In the US financial crisis, the problem was that too much debt was layered onto the US housing market, and as short rates rose, eventually that debt couldn’t be serviced, sparking a daisy chain of liquidations.  It’s not clear when the tipping point arrives and how much has to be subsequently unwound.  But it appears to be occurring in China now and is being exacerbated by trade/currency war tensions.  Europe is slowing as well.  The tipping point: “when borrowers say guess what, the economy crashed and you’re getting back half.”  Asset markdowns.

So, while the Fed is more or less locked into a September rate hike, further tightening is less certain.  We’re moving into what will be an extremely contentious election cycle which is not likely to instill confidence in, well, anyone (except for those who sell political advertising spots).


This is what I wrote last Sunday (Late Cycle Behavior) “Many one-year Eurodollar calendar spreads made new recent lows, for example, EDM19/M20 settled at a new low of just 8.5.  This spread is one year forward, and more or less indicates that the Fed’s tightening campaign will be over by then.  If there’s any doubt as to timing, the next spread, EDU19/U20 is only 2 bps, and then… depression set in.”  Well, someone obviously thought these spreads were too low, with 40k EDU9/EDU0 bought for 2.5 on Monday and 25k EDM9/M0 bought for 10 (Settled Friday at 4.0 and 11.0 respectively).  There were also a couple of 40k block buys of both EDU9 9737/9775/9812 call tree and same in EDZ9 for 4.0 and 3.5.  These latter trades look for slow rallies with diminishing call skew.

The other extremely large theme is occurring in long dated euro$ options, buying ratio put spreads.  Last week I highlighted positions and thoughts in note and so I won’t repeat it here (email me at amanzara@rjobrien.com for a copy).  An example of one of these trades was a buy last Thursday of 25k EDZ20 9600/9550 put spread 1×4 for flat premium (5.0 and 1.25).  So this trade added 100k new shorts to the 9550 strike at 1.25 with 875 days until expiration.  While it’s quite true that most expectations of the terminal rate barely exceed 3%, leaving the 9550 put *worthless* that put is still a tail risk and it’s not going to decay and it’s not going to be easy to buy back should it become necessary. On Friday the 9600 put settled 5.0 and the 9550p at 1.5, so the 1×4 settled -1.0.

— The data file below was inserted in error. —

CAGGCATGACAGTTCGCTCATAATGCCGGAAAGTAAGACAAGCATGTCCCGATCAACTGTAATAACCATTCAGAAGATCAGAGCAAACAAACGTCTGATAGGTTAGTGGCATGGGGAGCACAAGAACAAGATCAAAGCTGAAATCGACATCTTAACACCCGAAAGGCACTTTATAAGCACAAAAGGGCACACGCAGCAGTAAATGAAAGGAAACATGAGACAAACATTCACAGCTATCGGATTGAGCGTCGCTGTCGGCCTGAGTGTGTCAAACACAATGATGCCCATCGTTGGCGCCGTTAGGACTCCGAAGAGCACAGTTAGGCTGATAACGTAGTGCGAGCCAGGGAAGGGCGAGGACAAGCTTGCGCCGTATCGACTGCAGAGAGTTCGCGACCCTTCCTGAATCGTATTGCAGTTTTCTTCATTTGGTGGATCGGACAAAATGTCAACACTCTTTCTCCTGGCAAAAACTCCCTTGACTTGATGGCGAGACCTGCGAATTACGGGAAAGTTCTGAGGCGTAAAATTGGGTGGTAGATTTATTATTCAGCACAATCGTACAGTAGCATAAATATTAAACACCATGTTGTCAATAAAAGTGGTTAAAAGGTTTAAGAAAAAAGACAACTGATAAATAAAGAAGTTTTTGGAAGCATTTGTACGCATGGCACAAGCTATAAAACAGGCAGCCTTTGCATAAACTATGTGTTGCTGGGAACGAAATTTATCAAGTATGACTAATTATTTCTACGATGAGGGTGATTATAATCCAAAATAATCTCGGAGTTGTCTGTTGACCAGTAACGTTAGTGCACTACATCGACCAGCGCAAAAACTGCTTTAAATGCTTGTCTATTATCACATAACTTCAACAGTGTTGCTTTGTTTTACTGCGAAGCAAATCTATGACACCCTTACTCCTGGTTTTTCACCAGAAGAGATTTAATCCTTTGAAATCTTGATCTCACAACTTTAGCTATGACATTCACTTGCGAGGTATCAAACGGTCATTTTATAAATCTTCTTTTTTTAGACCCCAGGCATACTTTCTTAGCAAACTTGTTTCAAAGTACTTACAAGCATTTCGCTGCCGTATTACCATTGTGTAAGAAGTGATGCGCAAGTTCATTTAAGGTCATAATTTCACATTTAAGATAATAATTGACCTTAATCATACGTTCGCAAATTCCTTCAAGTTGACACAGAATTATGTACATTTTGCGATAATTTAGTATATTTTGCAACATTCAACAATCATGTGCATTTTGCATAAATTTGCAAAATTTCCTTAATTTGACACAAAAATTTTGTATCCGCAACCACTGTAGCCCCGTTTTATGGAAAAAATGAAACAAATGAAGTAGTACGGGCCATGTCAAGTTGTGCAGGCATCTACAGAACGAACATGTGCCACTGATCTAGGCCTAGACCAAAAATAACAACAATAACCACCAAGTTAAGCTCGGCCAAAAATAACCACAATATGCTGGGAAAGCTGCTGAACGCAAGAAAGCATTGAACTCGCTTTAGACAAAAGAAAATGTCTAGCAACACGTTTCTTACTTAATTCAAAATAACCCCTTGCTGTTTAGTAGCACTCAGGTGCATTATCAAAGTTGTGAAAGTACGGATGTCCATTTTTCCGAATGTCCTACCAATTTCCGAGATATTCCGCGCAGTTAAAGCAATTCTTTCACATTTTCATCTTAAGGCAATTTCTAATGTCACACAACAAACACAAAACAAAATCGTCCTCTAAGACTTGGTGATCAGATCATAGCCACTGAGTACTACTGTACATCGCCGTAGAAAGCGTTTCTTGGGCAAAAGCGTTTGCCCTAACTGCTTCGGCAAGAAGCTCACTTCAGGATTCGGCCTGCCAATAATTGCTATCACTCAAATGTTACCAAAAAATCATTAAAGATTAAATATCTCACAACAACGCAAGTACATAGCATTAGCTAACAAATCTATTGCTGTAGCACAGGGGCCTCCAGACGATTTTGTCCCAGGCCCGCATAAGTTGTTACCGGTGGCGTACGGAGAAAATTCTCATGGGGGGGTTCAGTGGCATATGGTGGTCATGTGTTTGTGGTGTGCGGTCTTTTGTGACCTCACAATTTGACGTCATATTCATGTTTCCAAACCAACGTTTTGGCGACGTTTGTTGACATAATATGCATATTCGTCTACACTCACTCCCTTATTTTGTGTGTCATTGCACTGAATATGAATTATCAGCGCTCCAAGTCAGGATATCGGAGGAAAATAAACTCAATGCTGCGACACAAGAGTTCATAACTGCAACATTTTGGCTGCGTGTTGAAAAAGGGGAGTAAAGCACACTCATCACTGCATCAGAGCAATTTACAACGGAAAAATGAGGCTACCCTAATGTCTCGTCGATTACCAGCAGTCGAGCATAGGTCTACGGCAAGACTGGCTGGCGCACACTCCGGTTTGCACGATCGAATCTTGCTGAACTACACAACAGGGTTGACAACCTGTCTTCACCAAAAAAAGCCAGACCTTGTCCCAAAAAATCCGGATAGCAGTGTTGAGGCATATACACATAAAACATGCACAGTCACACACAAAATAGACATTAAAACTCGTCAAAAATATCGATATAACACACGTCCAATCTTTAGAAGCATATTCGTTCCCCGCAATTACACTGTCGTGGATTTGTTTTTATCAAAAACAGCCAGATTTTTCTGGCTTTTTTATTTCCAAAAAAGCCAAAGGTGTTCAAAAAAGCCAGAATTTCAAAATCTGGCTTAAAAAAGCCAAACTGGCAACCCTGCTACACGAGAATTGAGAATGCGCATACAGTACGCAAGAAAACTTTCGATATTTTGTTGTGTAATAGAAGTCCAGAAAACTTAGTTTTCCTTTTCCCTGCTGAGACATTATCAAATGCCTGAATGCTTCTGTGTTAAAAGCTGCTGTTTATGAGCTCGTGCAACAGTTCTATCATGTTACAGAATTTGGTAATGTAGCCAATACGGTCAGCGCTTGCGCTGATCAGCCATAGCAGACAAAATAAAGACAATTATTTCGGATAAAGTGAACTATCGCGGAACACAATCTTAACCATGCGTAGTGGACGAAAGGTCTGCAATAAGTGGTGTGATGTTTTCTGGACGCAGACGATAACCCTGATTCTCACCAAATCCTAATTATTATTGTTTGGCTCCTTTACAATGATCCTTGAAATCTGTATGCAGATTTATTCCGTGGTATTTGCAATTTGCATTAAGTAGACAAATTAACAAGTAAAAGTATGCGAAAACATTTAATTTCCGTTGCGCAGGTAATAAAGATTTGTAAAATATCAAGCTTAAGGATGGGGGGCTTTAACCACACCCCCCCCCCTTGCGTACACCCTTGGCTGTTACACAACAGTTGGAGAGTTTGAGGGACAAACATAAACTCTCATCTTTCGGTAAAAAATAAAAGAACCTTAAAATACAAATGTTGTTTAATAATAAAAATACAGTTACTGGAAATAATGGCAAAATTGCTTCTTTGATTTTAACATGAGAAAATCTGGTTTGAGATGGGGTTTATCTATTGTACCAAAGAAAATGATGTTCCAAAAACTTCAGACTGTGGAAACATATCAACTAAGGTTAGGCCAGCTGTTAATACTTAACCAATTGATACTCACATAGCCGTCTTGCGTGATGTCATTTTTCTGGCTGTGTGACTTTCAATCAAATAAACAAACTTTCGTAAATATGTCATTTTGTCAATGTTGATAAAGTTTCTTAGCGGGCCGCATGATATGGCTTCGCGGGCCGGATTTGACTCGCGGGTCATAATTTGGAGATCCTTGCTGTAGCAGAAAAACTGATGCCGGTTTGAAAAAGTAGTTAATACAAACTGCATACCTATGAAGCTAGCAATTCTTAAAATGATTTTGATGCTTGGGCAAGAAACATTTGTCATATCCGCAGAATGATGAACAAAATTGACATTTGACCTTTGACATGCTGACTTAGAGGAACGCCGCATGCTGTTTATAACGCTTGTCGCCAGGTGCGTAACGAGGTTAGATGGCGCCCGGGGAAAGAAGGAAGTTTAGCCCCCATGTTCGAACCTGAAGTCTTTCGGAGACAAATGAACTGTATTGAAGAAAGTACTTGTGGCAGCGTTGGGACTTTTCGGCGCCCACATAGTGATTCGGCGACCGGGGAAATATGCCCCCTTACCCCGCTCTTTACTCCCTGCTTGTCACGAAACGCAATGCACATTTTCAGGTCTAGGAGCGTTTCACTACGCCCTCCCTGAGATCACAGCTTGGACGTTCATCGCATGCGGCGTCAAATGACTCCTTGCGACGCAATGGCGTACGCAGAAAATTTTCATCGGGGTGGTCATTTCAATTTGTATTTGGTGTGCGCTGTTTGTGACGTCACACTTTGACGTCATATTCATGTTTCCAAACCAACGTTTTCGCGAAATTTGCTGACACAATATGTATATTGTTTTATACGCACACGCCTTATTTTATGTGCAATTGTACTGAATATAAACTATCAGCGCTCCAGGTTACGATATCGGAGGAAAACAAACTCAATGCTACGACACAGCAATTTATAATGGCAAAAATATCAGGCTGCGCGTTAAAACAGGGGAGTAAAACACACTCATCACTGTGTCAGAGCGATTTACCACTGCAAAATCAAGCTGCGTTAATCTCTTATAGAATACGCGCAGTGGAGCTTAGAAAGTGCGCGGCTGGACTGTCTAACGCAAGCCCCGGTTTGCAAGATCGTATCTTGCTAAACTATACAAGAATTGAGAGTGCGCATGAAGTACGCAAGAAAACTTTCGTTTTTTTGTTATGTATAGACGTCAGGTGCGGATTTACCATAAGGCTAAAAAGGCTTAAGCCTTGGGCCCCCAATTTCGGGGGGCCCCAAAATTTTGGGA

Here’s a little picture of how these long dated otm puts can trade:  Sits, sits, sits, then boom.  Explodes higher.

These puts should be bought, not sold (Out of the money long-dated in general).  At these compressed vols they provide cheap protection with little decay, and leave opportunities to create other trades in strikes above with shorter maturities.  My personal bias is that rates are likely to go lower, but I am still more inclined to buy these puts with an underweighted delta.

I had specifically recommended buying EDM0 9625/9600 put 1×3 (pay 1 for the 3 legs) last week.  That settled 2.0 for the three legs on Friday on a relatively small futures move.

Another big theme on Friday was buying of EDU8.  At least 100k EDU8 9750/9762 call 1×2 bought for 3.0 to 3.25, settled 3.25 ref 9755.5 (OI -40k and +78k).  In futures, EDU8 was the top volume contract, closing +1.5 at 9755.5 with OI +46k.  EDU8/EDZ8 spread closed at its high of 21.5, and EDU8/EDU9 closed at a NEW high of 50.5.  I am more inclined to buy EDZ8 or EDH9 if I think the Fed is near the end; I see little chance of a Sept pause followed by a December hike.  Much more likely is a Sept hike followed by a period of much less certainty with regard to future hikes.  Referring back to earlier mention of EDU9/EDU0 spread at 4.0, the EDU8/9/0 butterfly closed at 46.5.

Long flies: EDH9 9725/9750/9775c fly 4.0s ref 9720.5 (I paid 4 vs 10d in EDU8 at 9754.5).  0EU 9712/9725/9737c fly 1.25s vs 9701.0.  0EU 9725/9750/9775c fly 1.75.  0EH 9712/9737/9762 call tree settled 2.50 from 0.5 three Fridays ago.

Large outstanding trade in TY: TYU 120/122 c spread settled 29 (33 and 4) ref 119-31+.  There’s a long of at least 150k in this.


7/13/2018 7/20/2018 chg
UST 2Y 258.2 259.5 1.3
UST 5Y 272.7 276.3 3.6
UST 10Y 282.9 289.1 6.2
UST 30Y 293.3 303.0 9.7
GERM 2Y -66.3 -61.8 4.5
GERM 10Y 28.0 37.0 9.0
JPN 30Y 67.9 68.5 0.6
EURO$ Z8/Z9 31.0 33.5 2.5
EURO$ Z9/Z0 -2.0 0.0 2.0
EUR 116.85 117.22 0.37
CRUDE (1st cont) 69.96 68.26 -1.70
SPX 2801.31 2801.83 0.52
VIX 12.18 12.86 0.68




https://www.youtube.com/watch?v=McZ2H_Iqx4g     *

Posted on July 22, 2018 at 1:37 pm by alexmanzara · Permalink
In: Eurodollar Options